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Executive Summary for August 6th

We review the latest peace and security issues, including U.S. diplomats meeting with the Taliban for rare face-to-face talks, the U.N. announcing the first Yemen peace talks in two years and South Sudan’s warring parties signing a final peace deal to end the conflict.

Published on Aug. 6, 2018 Read time Approx. 3 minutes

U.S. Diplomats Meet with Taliban for Rare Face-to-Face Talks

U.S. diplomats met face-to-face with representatives of the Taliban in Qatar’s capital last month, after President Donald Trump ordered direct negotiations to restart the country’s dormant peace process, the New York Times reported.

The rare meeting marks a change in U.S. policy, which has previously held that talks with the Taliban should be carried out solely by the Afghan government, without direct involvement from Washington. It also a concession to the Taliban, which has previously demanded direct negotiations with the U.S. as a precondition to peace talks.

Citing two Taliban officials who spoke on the condition of anonymity, NYT said that the Doha meeting involved Alice Wells, the state department’s senior South Asia diplomat, several members of the Taliban political commission, in addition to a number of unidentified U.S. diplomats.

Talks focused on the peace process, one Taliban official told NYT, adding that he expects good results as well as more meetings with U.S. officials in the future.

The U.S. state department and the Afghan government did not confirm reports of direct negotiations between the U.S. and the Taliban.

The meeting comes nearly two months after the Taliban and the Afghan government brokered a three-day cease-fire on the occasion of the Muslim Eid al-Fitr holiday. The truce marked the first nationwide lull in hostilities in 17 years.

U.N. Envoy Announces First Yemen Peace Talks in Two Years

The United Nation’s special envoy to Yemen said Thursday that he is planning to invite the country’s warring parties to peace talks in Geneva on September 6, Voice of America reported.

The U.N.-sponsored negotiations, if they go ahead, would mark the first time in two years that the Saudi-backed forces and Houthi rebels convene for talks over a potential peace deal. The last attempt to negotiate an end to the conflict broke down in 2016, when Houthi rebels rejected a U.N.-backed peace agreement.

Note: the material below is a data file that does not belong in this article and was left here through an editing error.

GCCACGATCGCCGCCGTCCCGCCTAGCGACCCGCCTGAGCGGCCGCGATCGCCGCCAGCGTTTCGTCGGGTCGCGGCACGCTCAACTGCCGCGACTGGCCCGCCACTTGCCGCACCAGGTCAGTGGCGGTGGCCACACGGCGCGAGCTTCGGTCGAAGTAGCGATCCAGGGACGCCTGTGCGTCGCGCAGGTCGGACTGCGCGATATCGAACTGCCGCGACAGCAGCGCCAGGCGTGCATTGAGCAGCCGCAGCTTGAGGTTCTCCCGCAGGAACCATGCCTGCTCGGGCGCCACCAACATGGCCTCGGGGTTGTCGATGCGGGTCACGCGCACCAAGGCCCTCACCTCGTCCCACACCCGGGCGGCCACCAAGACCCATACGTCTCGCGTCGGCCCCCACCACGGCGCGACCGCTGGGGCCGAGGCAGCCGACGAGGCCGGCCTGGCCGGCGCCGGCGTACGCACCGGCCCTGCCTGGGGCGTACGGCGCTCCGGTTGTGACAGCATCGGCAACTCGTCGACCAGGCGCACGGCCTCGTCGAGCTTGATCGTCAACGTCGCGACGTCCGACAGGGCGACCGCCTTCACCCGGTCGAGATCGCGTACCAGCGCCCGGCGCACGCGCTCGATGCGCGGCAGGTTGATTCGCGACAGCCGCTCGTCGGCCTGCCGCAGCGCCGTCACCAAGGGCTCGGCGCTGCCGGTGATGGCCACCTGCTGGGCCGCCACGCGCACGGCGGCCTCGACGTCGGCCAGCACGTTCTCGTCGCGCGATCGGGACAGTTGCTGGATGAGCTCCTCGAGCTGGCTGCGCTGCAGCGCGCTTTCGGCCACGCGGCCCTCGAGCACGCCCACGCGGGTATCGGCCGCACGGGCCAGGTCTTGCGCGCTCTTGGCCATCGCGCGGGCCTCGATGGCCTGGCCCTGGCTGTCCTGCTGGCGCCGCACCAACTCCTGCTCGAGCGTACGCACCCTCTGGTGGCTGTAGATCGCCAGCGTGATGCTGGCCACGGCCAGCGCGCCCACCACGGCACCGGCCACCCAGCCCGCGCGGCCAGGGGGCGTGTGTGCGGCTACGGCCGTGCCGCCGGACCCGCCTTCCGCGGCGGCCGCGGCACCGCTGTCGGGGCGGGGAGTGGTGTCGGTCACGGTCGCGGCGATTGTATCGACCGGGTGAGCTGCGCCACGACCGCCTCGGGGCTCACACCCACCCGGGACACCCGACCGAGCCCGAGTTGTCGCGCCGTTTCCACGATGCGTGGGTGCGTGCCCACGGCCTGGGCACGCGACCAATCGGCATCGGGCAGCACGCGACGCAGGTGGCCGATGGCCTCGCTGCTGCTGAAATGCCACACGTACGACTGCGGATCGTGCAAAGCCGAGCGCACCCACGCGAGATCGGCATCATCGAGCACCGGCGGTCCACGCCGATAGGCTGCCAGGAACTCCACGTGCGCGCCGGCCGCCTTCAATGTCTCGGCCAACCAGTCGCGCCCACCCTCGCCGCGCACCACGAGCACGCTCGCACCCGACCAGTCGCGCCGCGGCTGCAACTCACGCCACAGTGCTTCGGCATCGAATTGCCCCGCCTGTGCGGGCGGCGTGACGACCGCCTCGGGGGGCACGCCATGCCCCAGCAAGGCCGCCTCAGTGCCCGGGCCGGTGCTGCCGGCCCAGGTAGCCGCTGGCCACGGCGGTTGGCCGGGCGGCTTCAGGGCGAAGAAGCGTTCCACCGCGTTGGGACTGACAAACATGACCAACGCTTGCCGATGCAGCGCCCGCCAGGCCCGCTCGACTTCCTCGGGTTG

Speaking to the U.N. Security Council, Martin Griffiths said that next month’s talks “will provide the opportunity for the parties, among other things, to discuss the framework for negotiations, relevant confidence-building measures and specific plans for moving the process forward.”

According to the Guardian, the negotiations may also “avert a Saudi and UAE-led offensive on the strategic port of Hodeidah, which is held by Houthis and used by aid agencies to distribute food, medicine and oil through most of the country.”

Meanwhile, Houthi rebels said July 31 that they would halt attacks in the Red Sea for a period of two weeks in support of efforts to broker a political solution to the conflict, according to Reuters.

Leaders of South Sudan’s Warring Parties Reach Final Cease-fire Agreement

The leaders of South Sudan’s warring parties signed a final cease-fire and power-sharing agreement on Sunday with the aim of ending the country’s five-year-long conflict, Reuters reported.

“I call on everyone as a leader of South Sudan that this agreement which we have signed today should be the end of the war and the conflict in our country,” President Salva Kiir, was quoted as saying after the meeting.

The agreement between Kiir and rebel leader Riek Machar, which was signed in neighboring Sudan’s capital Khartoum, “expresses the commitment of all parties to a cease-fire,” the foreign minister of Sudan, Al-Dirdiri Mohamed said on Sudan state television.

For his part, Machar said that “there is no option but peace … we have to focus after this stage on implementing the agreement that if we don’t implement, we will all be failures.”

Under the agreement, the warring parties will have three months to form a transitional 35-member government. Ministers from the current government will have 20 seats, nine will go to Machar’s SPLM-IO rebel group and the remaining six portfolios will go to other opposition groups. The agreement also reinstates Machar as one of five vice presidents of the country.

A similar arrangement fell apart in July 2016.

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